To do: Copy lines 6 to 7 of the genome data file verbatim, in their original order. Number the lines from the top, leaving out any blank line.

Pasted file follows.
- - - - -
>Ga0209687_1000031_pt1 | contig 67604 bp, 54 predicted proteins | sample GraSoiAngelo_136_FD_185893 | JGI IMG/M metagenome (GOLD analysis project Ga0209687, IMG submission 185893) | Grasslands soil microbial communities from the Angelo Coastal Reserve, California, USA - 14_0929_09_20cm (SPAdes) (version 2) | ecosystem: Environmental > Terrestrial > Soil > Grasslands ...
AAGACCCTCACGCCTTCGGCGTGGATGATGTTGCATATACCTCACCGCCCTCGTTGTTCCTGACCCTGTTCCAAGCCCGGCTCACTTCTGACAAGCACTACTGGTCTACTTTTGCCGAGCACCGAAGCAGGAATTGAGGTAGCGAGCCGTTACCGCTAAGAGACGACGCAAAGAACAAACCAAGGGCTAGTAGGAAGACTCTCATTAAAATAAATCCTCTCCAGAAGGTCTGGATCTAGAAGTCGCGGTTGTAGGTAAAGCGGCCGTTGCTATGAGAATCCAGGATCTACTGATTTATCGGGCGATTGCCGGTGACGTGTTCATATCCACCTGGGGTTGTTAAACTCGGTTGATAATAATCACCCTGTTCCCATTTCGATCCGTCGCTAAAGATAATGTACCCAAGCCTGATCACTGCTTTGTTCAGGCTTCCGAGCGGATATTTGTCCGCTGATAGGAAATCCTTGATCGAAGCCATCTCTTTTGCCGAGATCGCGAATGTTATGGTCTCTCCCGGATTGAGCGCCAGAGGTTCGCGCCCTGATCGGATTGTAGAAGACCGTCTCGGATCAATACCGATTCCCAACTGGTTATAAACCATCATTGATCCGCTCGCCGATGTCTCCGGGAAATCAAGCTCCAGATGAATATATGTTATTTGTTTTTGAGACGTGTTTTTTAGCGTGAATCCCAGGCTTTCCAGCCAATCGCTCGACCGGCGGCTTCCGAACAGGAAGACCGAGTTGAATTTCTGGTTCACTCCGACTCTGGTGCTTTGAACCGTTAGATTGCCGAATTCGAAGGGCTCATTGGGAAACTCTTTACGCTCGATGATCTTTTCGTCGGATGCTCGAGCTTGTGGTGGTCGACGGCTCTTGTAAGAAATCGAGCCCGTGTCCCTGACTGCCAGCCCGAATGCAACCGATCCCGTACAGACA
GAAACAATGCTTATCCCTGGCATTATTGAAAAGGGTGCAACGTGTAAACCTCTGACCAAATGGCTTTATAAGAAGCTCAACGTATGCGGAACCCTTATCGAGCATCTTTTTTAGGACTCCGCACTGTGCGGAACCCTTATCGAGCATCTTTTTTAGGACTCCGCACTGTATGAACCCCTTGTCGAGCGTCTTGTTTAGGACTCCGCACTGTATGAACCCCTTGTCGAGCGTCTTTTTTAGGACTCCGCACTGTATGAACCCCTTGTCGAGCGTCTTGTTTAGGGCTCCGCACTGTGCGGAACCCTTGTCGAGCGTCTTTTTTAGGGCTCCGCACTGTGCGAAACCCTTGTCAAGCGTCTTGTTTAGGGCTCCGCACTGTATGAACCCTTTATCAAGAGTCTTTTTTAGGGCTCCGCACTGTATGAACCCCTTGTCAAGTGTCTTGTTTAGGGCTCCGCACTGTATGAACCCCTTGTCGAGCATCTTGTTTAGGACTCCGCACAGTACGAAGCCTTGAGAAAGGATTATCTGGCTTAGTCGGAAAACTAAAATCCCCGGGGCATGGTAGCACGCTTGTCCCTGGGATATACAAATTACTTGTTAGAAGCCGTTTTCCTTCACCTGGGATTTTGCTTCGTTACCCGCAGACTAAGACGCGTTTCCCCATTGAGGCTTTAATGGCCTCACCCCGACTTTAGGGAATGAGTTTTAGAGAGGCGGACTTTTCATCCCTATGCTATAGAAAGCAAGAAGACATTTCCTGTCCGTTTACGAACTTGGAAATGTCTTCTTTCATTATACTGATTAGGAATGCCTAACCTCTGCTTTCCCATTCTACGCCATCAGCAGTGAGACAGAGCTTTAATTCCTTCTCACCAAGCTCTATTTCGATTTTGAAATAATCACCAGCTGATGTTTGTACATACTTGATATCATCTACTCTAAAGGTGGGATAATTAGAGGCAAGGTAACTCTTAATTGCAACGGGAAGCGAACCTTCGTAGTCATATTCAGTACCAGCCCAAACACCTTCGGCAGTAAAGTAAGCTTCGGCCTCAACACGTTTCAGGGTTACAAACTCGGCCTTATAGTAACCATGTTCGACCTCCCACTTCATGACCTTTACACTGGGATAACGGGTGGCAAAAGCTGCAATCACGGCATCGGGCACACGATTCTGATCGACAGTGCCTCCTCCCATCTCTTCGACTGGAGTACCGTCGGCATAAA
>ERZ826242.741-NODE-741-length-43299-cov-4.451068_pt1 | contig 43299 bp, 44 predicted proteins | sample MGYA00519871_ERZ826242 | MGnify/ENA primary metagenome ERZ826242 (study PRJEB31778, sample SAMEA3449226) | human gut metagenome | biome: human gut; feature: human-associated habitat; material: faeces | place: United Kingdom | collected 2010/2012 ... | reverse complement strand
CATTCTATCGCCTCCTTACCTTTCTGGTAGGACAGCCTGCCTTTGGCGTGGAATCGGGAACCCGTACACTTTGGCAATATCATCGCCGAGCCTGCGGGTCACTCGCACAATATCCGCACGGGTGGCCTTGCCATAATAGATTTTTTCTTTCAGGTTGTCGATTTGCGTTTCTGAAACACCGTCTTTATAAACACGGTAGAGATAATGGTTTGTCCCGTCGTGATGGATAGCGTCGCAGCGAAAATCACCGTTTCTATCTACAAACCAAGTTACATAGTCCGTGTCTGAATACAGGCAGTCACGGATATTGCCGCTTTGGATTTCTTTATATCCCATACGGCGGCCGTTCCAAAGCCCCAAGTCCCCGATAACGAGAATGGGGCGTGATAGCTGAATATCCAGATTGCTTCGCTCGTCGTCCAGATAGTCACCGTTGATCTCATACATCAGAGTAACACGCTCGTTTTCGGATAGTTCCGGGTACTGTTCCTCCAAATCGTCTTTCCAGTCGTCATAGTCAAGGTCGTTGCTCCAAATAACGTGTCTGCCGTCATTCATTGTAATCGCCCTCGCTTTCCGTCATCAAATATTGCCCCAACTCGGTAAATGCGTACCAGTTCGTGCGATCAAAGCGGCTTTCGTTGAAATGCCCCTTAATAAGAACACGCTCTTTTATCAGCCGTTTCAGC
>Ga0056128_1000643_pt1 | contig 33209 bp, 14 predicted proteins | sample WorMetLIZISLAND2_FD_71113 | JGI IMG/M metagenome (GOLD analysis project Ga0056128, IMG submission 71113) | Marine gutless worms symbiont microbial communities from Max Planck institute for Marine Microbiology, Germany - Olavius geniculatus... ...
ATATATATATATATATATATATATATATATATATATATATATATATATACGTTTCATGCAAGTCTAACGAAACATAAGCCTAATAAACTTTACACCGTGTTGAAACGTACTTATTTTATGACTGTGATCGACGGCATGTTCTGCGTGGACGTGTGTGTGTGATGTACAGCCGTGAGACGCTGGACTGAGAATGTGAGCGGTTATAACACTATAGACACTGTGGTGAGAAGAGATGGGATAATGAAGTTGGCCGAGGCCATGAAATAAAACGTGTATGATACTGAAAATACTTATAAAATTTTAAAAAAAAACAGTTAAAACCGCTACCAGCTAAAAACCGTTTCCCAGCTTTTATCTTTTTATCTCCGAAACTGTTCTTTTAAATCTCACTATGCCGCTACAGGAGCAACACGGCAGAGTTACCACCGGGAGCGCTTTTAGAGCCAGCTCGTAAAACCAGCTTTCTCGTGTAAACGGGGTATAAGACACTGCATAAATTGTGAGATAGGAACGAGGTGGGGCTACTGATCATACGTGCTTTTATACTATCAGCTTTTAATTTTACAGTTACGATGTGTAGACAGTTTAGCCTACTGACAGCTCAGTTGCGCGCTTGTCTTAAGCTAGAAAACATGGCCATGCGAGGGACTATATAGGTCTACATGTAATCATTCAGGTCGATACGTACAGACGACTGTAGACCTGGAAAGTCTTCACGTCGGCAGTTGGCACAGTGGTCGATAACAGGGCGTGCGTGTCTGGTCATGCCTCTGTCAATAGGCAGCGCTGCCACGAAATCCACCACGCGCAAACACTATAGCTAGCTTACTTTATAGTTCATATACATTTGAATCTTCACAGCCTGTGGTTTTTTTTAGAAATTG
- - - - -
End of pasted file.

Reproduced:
>Ga0056128_1000643_pt1 | contig 33209 bp, 14 predicted proteins | sample WorMetLIZISLAND2_FD_71113 | JGI IMG/M metagenome (GOLD analysis project Ga0056128, IMG submission 71113) | Marine gutless worms symbiont microbial communities from Max Planck institute for Marine Microbiology, Germany - Olavius geniculatus... ...
ATATATATATATATATATATATATATATATATATATATATATATATATACGTTTCATGCAAGTCTAACGAAACATAAGCCTAATAAACTTTACACCGTGTTGAAACGTACTTATTTTATGACTGTGATCGACGGCATGTTCTGCGTGGACGTGTGTGTGTGATGTACAGCCGTGAGACGCTGGACTGAGAATGTGAGCGGTTATAACACTATAGACACTGTGGTGAGAAGAGATGGGATAATGAAGTTGGCCGAGGCCATGAAATAAAACGTGTATGATACTGAAAATACTTATAAAATTTTAAAAAAAAACAGTTAAAACCGCTACCAGCTAAAAACCGTTTCCCAGCTTTTATCTTTTTATCTCCGAAACTGTTCTTTTAAATCTCACTATGCCGCTACAGGAGCAACACGGCAGAGTTACCACCGGGAGCGCTTTTAGAGCCAGCTCGTAAAACCAGCTTTCTCGTGTAAACGGGGTATAAGACACTGCATAAATTGTGAGATAGGAACGAGGTGGGGCTACTGATCATACGTGCTTTTATACTATCAGCTTTTAATTTTACAGTTACGATGTGTAGACAGTTTAGCCTACTGACAGCTCAGTTGCGCGCTTGTCTTAAGCTAGAAAACATGGCCATGCGAGGGACTATATAGGTCTACATGTAATCATTCAGGTCGATACGTACAGACGACTGTAGACCTGGAAAGTCTTCACGTCGGCAGTTGGCACAGTGGTCGATAACAGGGCGTGCGTGTCTGGTCATGCCTCTGTCAATAGGCAGCGCTGCCACGAAATCCACCACGCGCAAACACTATAGCTAGCTTACTTTATAGTTCATATACATTTGAATCTTCACAGCCTGTGGTTTTTTTTAGAAATTG